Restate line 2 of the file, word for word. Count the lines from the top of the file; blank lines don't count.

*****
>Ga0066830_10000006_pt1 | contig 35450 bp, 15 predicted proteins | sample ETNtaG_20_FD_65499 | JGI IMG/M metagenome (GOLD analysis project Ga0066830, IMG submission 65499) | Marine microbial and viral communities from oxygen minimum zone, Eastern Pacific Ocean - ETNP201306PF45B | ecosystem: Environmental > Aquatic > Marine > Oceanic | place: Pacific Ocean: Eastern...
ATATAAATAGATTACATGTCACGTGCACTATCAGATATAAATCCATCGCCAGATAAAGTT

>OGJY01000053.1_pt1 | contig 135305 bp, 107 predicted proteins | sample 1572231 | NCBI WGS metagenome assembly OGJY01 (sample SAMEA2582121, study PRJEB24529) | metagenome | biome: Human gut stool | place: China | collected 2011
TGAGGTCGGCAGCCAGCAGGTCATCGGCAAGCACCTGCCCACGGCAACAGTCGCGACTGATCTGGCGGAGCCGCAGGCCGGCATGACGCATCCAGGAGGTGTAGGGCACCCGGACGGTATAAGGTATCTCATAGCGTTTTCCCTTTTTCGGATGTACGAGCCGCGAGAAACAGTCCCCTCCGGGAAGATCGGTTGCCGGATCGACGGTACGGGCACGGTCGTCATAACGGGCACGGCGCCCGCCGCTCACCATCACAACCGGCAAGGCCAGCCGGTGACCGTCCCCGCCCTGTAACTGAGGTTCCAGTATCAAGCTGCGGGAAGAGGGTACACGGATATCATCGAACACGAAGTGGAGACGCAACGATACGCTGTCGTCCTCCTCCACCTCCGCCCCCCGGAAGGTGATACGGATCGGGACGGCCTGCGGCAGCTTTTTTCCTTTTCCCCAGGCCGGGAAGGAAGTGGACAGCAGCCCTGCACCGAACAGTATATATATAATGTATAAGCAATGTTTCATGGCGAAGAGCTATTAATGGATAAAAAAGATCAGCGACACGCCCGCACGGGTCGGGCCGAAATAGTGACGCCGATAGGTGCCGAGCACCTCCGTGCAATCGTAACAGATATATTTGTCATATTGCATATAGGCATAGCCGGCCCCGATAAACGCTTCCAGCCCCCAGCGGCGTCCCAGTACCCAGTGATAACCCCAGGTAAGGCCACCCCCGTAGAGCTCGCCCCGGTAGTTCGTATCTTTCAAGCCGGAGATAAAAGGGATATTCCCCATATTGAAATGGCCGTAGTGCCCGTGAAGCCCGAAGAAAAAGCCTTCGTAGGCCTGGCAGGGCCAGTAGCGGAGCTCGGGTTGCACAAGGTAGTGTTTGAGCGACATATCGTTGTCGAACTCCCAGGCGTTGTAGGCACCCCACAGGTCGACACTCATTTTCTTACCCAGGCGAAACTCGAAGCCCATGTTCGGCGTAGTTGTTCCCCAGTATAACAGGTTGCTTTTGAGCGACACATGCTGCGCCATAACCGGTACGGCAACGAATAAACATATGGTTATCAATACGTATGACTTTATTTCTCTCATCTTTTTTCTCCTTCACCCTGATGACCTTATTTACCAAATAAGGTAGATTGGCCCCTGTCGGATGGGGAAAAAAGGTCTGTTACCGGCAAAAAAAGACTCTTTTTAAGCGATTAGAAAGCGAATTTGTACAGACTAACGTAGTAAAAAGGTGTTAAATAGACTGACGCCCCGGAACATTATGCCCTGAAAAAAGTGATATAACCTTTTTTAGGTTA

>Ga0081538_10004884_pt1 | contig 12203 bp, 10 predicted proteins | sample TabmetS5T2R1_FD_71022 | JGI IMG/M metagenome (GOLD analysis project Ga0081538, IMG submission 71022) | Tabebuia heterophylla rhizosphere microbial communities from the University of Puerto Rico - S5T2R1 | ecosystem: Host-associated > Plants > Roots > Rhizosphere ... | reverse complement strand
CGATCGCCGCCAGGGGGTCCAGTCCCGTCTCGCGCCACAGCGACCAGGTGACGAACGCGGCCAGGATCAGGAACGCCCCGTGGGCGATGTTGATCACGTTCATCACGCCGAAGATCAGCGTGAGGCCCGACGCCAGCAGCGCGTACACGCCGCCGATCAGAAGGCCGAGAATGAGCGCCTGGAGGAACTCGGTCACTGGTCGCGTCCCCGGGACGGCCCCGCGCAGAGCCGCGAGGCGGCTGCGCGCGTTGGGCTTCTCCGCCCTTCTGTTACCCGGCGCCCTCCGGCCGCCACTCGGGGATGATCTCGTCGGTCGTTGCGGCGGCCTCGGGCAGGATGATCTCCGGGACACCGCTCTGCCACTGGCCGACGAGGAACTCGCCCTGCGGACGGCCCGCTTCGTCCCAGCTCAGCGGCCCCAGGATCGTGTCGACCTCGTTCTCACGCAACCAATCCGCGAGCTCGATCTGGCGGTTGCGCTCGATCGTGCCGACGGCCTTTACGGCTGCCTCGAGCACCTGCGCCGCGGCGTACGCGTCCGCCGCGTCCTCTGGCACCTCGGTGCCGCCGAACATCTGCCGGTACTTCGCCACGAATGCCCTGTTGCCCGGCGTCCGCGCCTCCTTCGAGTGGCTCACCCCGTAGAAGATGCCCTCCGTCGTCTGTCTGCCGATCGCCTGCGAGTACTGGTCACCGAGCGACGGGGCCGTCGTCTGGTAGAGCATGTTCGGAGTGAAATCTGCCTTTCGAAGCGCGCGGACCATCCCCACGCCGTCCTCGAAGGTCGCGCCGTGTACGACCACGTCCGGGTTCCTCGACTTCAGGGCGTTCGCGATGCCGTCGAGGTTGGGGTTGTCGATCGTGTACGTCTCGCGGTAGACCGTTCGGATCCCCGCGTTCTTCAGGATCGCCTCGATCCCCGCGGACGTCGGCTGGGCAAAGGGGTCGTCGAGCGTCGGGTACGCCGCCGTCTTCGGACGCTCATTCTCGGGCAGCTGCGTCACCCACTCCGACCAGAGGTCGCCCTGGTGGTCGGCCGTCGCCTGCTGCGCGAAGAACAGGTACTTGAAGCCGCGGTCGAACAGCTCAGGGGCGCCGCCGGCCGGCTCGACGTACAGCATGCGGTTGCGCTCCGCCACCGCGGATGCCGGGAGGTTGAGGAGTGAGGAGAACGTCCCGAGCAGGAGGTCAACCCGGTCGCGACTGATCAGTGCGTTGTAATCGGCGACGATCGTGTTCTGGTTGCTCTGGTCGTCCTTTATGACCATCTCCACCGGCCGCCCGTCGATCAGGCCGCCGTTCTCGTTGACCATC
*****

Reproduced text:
ATATAAATAGATTACATGTCACGTGCACTATCAGATATAAATCCATCGCCAGATAAAGTT